"The Bone and the Body is feverish, up-all-night reading, like stumbling across a photo-realistic depiction of something you thought was a lonely, isolated-to-you experience and lifting groggy head and red eyes hours later feeling both satiated and ravenous."
Read the full review at Fruita Pulp >
Wednesday, May 20 was the official launch for The Bone and the Body, and then I went to New York to read for The Atlas Review, so what I'm saying is that I'm totally exhausted but pleased and proud, and here is the link to purchase the book, and here it is on Goodreads, and the first 20 orders come with letterpress materials (made by me!), and I will write more about this all later.
I will also take pictures of my cat dressed as a bat, so, you know, don't worry.
May is zooming right along. Not only did BatCat finalize the cover and page proofs, but I was gifted these gorgeous, generous words from two women I respect and admire. It means so much to me.
What presides over Kochman's haunting and gorgeous debut is a great IF, cracked with regret and longing. This IF crunches under every line, like leaves or bones. This IF is a home, unnerved and unbeheld. This IF, rafted from nowhere, like the ghosts of gods, like hope, looms mightily over Kochman’s collection. If I ever met this IF on the side of the road I imagine it ancient and chirping like a newborn. I imagine I would kneel down beside it, for Kochman has officially turned the conditional clause holy.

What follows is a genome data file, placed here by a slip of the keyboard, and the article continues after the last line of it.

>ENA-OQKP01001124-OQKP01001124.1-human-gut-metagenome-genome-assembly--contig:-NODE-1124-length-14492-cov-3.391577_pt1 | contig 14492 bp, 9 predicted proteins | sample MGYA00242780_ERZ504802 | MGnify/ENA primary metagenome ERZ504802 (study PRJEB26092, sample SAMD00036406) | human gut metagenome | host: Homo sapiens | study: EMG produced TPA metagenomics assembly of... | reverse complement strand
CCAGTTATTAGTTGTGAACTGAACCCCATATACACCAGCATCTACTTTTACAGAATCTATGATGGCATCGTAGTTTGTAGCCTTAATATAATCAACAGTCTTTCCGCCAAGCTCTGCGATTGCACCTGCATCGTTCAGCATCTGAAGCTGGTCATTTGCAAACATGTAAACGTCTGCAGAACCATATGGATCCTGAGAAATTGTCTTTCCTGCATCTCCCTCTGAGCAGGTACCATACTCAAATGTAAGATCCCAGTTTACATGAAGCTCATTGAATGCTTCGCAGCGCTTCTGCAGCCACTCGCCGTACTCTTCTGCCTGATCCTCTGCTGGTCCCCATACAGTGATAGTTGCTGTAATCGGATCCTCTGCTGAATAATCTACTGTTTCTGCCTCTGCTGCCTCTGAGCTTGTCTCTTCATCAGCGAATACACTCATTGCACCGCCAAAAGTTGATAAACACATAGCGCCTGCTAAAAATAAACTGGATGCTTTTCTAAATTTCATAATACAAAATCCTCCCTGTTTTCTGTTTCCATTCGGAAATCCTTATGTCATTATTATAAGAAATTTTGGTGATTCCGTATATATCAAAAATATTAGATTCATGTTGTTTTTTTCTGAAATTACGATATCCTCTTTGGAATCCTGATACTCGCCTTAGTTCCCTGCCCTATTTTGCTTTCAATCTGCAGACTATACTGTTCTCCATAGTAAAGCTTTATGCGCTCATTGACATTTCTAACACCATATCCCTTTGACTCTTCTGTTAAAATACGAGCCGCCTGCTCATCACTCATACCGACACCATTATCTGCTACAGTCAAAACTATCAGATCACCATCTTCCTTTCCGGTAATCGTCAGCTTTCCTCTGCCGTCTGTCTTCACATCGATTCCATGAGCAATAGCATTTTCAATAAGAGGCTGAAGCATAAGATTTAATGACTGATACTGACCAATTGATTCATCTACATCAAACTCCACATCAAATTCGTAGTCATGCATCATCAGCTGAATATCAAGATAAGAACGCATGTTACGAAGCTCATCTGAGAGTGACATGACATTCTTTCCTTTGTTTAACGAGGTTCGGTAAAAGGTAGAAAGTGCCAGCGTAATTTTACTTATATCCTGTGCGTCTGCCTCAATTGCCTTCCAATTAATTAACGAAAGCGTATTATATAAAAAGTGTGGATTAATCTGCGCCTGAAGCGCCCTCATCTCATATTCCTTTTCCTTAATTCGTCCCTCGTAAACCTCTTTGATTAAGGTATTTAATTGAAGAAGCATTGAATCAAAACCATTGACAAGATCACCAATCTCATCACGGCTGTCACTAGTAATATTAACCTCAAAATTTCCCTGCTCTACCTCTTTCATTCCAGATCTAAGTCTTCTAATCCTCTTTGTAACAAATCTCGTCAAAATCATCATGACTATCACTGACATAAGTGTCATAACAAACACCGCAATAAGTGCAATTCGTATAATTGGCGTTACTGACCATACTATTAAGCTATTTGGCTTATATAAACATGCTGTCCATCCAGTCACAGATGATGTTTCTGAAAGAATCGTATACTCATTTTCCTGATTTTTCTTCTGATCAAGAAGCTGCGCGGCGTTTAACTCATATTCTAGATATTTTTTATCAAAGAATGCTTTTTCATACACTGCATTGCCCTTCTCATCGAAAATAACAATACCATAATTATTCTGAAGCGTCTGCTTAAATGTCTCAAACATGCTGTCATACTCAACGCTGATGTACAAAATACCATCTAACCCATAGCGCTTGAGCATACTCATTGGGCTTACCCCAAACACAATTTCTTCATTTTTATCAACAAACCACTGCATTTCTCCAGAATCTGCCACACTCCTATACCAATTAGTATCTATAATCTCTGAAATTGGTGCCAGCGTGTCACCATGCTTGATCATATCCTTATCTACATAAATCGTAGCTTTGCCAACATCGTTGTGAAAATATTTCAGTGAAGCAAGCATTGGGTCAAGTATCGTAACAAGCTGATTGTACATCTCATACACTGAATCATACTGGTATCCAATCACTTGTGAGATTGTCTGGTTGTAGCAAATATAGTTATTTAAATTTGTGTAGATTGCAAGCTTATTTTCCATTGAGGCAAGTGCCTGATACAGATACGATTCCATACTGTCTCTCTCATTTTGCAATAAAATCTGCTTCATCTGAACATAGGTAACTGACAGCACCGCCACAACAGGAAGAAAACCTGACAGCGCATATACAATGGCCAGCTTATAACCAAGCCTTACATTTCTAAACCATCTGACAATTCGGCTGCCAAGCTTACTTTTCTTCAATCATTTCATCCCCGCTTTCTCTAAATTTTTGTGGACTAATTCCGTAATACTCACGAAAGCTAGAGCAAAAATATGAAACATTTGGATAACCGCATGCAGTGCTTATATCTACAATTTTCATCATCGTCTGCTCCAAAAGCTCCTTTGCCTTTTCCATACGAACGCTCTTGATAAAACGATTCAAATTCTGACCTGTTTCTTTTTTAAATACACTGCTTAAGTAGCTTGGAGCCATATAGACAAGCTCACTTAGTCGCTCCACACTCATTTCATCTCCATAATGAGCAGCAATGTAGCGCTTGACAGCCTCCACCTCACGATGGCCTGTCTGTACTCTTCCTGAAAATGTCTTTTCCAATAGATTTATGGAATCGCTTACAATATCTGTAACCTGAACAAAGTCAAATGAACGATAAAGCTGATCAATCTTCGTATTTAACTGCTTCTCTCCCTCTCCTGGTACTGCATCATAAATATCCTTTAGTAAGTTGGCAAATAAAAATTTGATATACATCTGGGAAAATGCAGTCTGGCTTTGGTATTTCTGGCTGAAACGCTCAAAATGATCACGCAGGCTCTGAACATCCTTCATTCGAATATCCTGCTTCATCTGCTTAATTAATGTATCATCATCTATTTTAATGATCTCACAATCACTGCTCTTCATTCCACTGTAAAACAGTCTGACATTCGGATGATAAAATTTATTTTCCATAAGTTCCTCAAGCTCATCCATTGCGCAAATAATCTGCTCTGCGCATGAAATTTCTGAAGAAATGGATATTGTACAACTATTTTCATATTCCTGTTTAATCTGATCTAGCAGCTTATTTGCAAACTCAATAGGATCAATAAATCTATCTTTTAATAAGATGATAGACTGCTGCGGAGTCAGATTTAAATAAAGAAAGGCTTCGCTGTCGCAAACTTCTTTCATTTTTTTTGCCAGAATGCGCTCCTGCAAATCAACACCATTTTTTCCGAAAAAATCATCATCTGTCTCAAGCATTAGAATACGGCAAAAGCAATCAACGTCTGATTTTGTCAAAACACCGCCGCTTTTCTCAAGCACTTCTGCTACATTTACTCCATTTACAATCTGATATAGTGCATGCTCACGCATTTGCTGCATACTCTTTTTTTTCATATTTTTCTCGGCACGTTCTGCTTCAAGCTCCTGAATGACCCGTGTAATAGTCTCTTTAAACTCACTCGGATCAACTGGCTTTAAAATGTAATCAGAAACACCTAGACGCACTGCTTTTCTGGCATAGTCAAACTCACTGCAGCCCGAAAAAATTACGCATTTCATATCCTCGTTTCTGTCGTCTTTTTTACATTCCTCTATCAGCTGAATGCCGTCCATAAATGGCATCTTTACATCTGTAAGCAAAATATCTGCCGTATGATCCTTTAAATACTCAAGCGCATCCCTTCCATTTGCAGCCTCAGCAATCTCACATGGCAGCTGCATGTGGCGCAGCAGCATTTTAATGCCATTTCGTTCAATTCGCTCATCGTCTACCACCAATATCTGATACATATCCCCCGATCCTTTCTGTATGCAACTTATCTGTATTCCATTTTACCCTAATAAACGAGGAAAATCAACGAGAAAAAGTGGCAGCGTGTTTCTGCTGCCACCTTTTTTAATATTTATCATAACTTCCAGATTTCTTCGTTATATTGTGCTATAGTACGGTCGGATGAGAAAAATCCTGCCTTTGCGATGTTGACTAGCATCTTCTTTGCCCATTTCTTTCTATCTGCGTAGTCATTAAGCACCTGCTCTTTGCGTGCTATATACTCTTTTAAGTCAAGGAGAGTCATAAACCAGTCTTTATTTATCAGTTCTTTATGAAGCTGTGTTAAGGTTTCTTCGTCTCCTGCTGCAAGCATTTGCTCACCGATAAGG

—Sabrina Orah Mark
In Laura Kochman’s stunning debut, The Bone and the Body, readers enter a watery space, a seaside house: a mouth becomes a doorway and the door is open here where you morph into your house and bones, its—and it is wandering. Even your horse runs and you are left parceling out exactly what you founder on, as it is something, yes, something, so felt. Through piercing voicing, you question the tenancy of your house, body, and bones with ferocity and delight. Finally, you and your house are boned to earth with feet that move lyrically and shelter us back into our own frames, our own known hands—some magic here, of this I am certain.
And then, and sitting looking out over the Vermont River, which is frozen, and out at Wantastiquet Mountain, which is frozen. And the light hitting the snow to bounce back up at itself. It's very beautiful here.
Melanie Page at Grab the Lapels was nice enough to interview me, on how/why The Bone and the Body will be handmade, and long poems, and my cat.
When I started writing the poems in The Bone and the Body, I was just following my nose. I got saturated with that speaker and her feelings, and I researched folklore that I had only known peripherally, and I kept finding connections. That’s a thing that I love about writing, the way it spins out and back through itself.
And hey look! Coconut 19 is here! Freshly pressed! Imminently real! Inexplicably heroic!
I have some particular excitement about one of these writers, who I tried and failed to publish in my inaugural issue of BWR. It's gratifying to see that the work continues and the work continues to be great.